Desecration of the Eucharist

I read recently on an Ask an Apologist thread that desecration of the Eucharist is cause for automatic excommunication. I assume this would include having impure thoughts about it.

For example, let’s say that someone read that and is wondering whether having impure thoughts about it would get someone excommunicated, and as they are thinking that, they are suddenly attacked with one. They fight it off, but continue to have these thoughts throughout the week, always fighting them off. Then, one day, they feel like one is coming and they try to dispel the thought then and there, but it continues to linger in the back of their mind and they don’t feel like they are doing enough to get rid of it, almost as though they feel like as soon as they let their guard down, the predator that is the thought will attack them. Thus, they call the thought forward and fight it off then and there, and sometimes before it even begins to approach the forefront of the mind. Would forcing it upon themselves in order to fight it off more directly be grounds for automatic excommunication?

Also, another question: Would taking the Eucharist in a state of mortal sin be desecration of it? Let’s say they have full knowledge and full consent when they committed the initial mortal sin and if they do this, they will commit another. I assume not, because such a sin can be lifted in the confessional.

Good questions.

I guess it’s how one interprets (and translates) Canon Law. It seems before Vatican II, any laity laying hands on communion was considered desecration of the sacrament.

You are confusing terminology. No thoughts involving the Blessed Sacrament could incur an excommunication

On the one hand, one certainly should not receive Holy Communion in the state of unrepentant mortal sin; to do so is to not only not receive the graces attached to worthily receiving that sacrament but to do so would add a sin of sacrilege because of the unworthy reception of Holy Communion. In a sense, such a Communion can be termed a desecration of the Blessed Sacrament.

However, the sort of action that is discussed in Canon 1367 is very specific; it involves a physical action by a person against the Sacred Species. “A person who throws away the consecrated species or takes or retains them for a sacrilegious purpose incurs a latae sententiae excommunication reserved to the Apostolic See; moreover, a cleric can be punished with another penalty, not excluding dismissal from the clerical state.”

Canon 1367 does not involve thoughts against the Eucharist. If the thoughts are really and truly willed and entertained in the mind, they could be sinful depending upon the nature and willfulness of the thought(s).

In matters of temptations regarding thoughts, I would just add that one is best advised to simply dismiss them by an act of the will rather than trying to engage them in some sort of prolonged mental battle. It is neither spiritually nor psychologically helpful to use such a tactic I remember one professor of mystical and ascetical theology saying such matters can be most effectively dealt with by simply acknowledging that the absurdity (“Where on earth did that thought/image come from?”), laughing off the ridiculousness of the image, and immediately turning the mind to something else and occupying it with more wholesome thoughts.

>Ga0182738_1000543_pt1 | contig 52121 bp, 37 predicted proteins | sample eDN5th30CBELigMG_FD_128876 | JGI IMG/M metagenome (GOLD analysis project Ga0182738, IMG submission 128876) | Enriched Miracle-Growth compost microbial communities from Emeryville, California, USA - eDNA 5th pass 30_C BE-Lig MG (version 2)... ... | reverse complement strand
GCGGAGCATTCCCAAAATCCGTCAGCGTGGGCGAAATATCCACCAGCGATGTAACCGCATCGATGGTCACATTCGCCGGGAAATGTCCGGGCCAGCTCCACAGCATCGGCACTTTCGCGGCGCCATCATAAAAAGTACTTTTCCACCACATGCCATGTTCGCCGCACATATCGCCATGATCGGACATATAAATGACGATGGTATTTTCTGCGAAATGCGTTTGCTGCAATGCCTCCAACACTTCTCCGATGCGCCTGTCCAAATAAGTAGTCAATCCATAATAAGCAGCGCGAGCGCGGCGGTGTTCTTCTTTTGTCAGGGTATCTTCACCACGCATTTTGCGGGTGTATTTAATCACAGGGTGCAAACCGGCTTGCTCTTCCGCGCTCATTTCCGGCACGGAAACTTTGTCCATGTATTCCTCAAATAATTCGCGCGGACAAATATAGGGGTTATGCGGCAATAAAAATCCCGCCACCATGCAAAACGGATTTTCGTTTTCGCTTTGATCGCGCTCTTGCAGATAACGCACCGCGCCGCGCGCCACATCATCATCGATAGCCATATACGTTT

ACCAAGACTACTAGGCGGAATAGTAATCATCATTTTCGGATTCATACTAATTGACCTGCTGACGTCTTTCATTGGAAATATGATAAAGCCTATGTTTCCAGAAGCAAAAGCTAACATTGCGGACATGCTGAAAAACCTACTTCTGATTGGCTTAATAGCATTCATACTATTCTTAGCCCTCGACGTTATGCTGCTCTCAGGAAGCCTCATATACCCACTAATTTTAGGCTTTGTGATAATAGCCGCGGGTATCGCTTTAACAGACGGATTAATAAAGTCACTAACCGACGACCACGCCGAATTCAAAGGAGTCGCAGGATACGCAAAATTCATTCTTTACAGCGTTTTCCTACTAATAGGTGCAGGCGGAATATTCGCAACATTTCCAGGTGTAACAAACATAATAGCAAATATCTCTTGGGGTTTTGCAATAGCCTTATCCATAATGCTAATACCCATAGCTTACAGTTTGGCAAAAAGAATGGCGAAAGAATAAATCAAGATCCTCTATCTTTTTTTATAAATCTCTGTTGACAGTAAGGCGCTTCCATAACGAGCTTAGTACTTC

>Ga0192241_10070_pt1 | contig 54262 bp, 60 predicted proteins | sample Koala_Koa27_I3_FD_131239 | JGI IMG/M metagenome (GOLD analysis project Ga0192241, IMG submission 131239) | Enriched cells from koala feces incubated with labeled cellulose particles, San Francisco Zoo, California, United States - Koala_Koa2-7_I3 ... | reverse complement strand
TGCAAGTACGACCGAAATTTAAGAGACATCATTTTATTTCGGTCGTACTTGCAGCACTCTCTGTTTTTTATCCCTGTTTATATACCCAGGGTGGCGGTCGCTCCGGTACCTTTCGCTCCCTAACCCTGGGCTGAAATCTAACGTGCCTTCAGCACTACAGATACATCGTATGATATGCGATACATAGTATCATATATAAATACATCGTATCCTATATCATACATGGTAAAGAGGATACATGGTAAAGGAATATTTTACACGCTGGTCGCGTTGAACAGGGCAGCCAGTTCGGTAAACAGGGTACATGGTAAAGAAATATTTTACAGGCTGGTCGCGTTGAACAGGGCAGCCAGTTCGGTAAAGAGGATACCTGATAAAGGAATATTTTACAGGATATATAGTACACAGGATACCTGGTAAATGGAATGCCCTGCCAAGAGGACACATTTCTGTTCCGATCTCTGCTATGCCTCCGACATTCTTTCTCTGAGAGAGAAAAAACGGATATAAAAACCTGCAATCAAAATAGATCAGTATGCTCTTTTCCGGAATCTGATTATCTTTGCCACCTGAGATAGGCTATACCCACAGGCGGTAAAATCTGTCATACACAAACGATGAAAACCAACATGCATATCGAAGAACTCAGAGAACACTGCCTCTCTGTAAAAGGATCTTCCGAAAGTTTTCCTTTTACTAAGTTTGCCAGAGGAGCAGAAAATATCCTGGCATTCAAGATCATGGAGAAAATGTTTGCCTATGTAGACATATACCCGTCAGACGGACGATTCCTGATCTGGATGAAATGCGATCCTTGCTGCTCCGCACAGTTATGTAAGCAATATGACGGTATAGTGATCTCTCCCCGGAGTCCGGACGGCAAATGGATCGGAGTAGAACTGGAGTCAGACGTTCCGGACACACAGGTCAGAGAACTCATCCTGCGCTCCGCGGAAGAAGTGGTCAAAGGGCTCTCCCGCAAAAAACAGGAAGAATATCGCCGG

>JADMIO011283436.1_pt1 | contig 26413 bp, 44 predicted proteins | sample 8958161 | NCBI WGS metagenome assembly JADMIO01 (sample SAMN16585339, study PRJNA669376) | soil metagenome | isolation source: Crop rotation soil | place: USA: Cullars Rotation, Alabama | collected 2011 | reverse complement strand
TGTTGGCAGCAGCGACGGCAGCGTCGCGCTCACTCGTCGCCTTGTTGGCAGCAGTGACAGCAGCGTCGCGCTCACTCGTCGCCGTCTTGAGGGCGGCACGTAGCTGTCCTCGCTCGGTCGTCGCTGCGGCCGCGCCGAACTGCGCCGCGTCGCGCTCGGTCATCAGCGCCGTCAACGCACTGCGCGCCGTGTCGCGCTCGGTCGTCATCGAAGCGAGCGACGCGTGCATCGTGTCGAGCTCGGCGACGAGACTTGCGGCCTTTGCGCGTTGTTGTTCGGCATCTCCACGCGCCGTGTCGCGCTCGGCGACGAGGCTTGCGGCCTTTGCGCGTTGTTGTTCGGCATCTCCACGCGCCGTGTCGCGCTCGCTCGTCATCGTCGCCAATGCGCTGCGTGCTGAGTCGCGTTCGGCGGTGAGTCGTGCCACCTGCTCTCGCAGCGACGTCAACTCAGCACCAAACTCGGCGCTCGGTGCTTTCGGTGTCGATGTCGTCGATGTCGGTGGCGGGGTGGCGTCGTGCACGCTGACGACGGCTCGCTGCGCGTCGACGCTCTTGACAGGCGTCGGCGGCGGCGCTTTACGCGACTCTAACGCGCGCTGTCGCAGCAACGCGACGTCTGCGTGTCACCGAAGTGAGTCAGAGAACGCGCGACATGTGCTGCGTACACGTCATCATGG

It is not correct that laity touching the Eucharist was always and everywhere forbidden before Vatican II.

In the administration of Holy Communion, should the host slip from the minister’s hand and fall into her décolletage, a lady was always to simply retrieve the host with her own hand and then consume it, for many obvious reasons.

In case of fire or other threat, the Blessed Sacrament could be saved by whoever could get to the threatened tabernacle to access it rather than leaving the Sacred Species to be consumed in the flames for wont of a sacred minister being able to do so.

There is a famous scene from the life of the Abbess, Saint Clare of Assisi, when her monastery was on the verge of being overrun and invaded by a Saracen army. Clare retrieved the Blessed Sacrament from the tabernacle and held it aloft in the face of the invaders and, overcome with fright, they abandoned their plans of invasion and fled the environs of the monastery.

None of what you describe here constitutes desecrating the Eucharist.

It was taught in the U.K. and the U.S. where I went to schools.

Not that it matters as this point, but where wasn’t it forbidden?

Let me console you, oh sorrowful heart.

Partaking of Communion in mortal sin is a sacrilege, not a desecration. It is not grounds for automatic excommunication.

Desecration is a black Mass. If you participate in one, you are committing desecration, because your will is in it, even if you don’t partake of the Communion there.

Rather than “forcing it upon themselves” can they employ mindfulness that a distraction is just a distraction (if that’s all it is) and remember where they are and how good that is.

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